Many travelers sail through Otavalo, only making time to see the Saturday market which of course is a must see. The surrounding area also has numerous other activities and things to do. Both Otavalo and Cotacachi sit in the spectacular Iburra Valley with views of volcanoes in almost every direction you look.
Cotacachi seems to be slightly off the tourist radar; it’s famous for manufacturing leather goods: you can pick up a beautiful handmade leather handbag for $25 for example. In Otavalo of course, the market is the big draw and it does live up to the hype: you can buy everything from pure Alpaca Blankets to genuine Panama Hats. However, as the title implies, don’t just visit this area solely for the shopping opportunities, as you will be missing out! We decided to linger a few extra days which actually turned into 10, after discovering some interesting treks, and falling in love with the Andean scenery.
Our first adventure was to Laguna Cuicocha, a crater lake situated 15km outside Cotacachi at an altitude of 3060m, located just below the dormant Volcan Cotacachi. We started out early, first catching a bus from Cotacachi to Quiroga and then a “camioneta” to the starting point of the trek. There was a big visitor’s centre but surprisingly it hadn’t opened yet, even though it was 8.30 on a Sunday morning, so we didn’t pay the entrance fee of a $1 per person.
The day was spectacular clear, blue skies with only the occasional clouds; we were fortunate as these weather conditions are uncommon in December. Only 15 minutes into the 10km trek and after a steep climb, we were rewarded with 360-degree views from the intimidating Mount Cotacachi to a bird’s eye view of both Cotcachi and Otavalo towns.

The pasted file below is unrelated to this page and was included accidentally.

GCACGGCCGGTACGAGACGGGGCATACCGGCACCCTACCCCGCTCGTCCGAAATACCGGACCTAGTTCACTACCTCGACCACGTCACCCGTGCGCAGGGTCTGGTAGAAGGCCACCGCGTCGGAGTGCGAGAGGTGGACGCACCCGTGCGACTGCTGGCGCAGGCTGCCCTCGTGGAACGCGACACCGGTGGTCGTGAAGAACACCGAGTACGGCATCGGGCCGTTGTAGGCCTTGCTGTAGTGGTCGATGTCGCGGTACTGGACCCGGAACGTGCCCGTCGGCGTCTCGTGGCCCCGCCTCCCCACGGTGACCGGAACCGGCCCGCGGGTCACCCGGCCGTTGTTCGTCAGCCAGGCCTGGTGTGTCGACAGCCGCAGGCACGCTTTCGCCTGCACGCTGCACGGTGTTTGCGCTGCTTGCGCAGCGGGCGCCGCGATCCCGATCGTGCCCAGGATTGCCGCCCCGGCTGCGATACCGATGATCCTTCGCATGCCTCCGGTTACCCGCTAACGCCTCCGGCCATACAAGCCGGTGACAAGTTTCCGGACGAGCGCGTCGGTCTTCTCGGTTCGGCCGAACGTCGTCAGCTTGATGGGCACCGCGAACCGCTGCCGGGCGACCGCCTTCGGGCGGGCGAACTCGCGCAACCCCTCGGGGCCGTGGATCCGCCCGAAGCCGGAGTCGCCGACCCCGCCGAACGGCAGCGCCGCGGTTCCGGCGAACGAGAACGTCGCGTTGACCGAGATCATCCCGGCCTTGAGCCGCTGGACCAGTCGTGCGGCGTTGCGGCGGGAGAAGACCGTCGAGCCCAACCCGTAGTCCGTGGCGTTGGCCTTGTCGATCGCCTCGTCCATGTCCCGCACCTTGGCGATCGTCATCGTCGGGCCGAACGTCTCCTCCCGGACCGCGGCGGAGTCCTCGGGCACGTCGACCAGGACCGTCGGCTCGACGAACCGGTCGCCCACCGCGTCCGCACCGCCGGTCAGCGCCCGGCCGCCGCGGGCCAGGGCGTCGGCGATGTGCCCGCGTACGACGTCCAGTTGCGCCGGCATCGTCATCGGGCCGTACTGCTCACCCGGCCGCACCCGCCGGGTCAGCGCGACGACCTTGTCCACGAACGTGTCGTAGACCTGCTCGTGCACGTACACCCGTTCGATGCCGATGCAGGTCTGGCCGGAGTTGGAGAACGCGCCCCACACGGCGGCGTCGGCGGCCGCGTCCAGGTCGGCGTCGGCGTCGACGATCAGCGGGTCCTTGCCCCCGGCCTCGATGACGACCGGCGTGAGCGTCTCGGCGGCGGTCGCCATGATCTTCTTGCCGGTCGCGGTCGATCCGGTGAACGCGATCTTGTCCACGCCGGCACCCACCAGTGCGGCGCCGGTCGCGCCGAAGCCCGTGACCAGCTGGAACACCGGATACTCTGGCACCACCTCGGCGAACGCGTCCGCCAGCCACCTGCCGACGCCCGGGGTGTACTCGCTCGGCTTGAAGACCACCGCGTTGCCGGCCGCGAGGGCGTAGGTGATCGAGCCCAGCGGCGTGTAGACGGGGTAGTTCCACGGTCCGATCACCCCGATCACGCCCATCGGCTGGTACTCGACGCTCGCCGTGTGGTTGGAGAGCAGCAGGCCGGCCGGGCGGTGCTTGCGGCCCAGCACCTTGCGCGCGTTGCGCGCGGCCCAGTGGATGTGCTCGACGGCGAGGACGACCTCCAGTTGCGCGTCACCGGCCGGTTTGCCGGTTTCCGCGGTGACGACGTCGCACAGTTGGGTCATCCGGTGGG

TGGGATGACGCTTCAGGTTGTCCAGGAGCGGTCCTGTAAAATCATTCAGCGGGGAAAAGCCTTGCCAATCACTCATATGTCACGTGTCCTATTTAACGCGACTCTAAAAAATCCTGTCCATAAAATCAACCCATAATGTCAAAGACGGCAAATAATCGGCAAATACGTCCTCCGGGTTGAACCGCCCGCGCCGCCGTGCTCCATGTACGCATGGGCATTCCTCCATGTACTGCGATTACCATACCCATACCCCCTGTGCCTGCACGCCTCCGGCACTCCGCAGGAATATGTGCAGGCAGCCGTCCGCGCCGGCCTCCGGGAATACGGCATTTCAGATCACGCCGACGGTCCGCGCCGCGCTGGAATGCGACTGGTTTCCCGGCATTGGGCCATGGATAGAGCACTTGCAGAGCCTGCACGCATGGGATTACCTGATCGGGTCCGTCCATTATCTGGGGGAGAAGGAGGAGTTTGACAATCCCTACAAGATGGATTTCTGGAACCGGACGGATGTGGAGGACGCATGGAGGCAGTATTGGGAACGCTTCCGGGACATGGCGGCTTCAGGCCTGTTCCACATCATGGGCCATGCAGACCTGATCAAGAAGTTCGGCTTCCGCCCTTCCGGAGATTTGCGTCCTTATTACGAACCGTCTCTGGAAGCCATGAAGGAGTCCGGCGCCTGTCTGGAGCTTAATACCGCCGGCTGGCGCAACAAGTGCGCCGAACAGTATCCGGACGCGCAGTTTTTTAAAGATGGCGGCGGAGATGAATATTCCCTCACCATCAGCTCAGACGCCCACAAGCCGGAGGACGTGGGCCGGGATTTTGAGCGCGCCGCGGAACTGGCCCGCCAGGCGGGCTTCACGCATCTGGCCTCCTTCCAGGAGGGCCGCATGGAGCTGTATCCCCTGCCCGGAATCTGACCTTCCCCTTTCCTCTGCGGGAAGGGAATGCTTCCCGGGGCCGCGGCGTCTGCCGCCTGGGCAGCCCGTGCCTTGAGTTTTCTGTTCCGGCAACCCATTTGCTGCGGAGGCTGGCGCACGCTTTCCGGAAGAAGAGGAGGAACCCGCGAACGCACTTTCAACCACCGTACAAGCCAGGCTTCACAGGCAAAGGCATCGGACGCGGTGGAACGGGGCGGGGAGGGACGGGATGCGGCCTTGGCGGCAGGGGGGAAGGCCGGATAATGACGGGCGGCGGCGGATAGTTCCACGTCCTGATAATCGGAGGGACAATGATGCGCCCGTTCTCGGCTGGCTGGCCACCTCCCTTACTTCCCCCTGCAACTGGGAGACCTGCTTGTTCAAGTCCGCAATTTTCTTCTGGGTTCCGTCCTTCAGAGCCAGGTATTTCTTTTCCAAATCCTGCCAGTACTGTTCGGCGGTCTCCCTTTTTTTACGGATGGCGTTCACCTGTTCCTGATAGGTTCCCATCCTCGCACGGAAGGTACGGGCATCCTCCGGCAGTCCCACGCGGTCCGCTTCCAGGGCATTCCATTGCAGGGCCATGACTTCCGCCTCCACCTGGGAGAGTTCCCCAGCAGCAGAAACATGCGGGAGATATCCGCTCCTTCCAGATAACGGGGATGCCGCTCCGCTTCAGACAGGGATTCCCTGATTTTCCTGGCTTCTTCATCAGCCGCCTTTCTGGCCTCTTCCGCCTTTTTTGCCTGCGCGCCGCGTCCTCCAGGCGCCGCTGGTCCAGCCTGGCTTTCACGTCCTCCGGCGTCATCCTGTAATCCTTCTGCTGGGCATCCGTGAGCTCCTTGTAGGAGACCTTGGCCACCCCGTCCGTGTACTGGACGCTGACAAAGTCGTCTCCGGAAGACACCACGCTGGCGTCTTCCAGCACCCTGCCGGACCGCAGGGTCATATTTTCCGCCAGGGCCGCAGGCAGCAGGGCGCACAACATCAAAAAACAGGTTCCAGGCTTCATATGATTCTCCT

We continued on the well-marked path with the altitude becoming more apparent as we walked uphill for approximately 2 hours. The sun was beating down on us, but surprisingly the temperature was pleasant due to a cool strong wind that blew and was also making unusual patterns on the surface of the lake. The trail led us to the very edge of the crater giving us a great view of the lake with its two islands: Isla Wolf and Isla Yerovi sitting graciously in the middle, only a narrow canal splitting them. According to legend the Incas once used them as a prison, nowadays the two islands are off limits due to biological studies.
Supposedly there is still some thermal activity beneath the Laguna and if you take the boat trip to the islands you are sometimes able to see bubbles on the surface of the water.
The views of the lake and the surrounding area only improved as we continued. After reaching the first of the viewpoints, we were almost blown away by the number of volcanic peaks we could see in every direction: we counted five, three of which were snow capped. Marco and I were trying to guess their names, when we got back the guidebook confirmed that they were: Volcan Imbabura, Cayambe, Cotacachi, Fuya Fuya and even Cotopaxi.
There were no other people on the path so we felt privileged to have it to ourselves; a place this stunning in Europe would have been heaving on a Sunday!
High grass, dry flora and fauna had surrounded the path up until this point; then we dipped down into almost tropical scenery as the path strayed from the crater ledge to get around a precarious cliff top. Unexpectedly we climbed up again to the last part of the trail into an alpine forest.
The path ends abruptly at a metal fence protecting a private property; we were disappointed as we thought the trail would lead along the western edge of the crater. We later realised as we took the dusty road back to the starting point that all the properties on the western side of the Laguna were privately owned. At least the hour an half walk along the road gave spectacular views of the surrounding hills though. During the walk back we both agreed that this area deserved much more of our time and we would linger for few more days and see what other adventures we could have.
More Photos Laguna Cuicocha? Click here
More Photos from Otavalo – Click here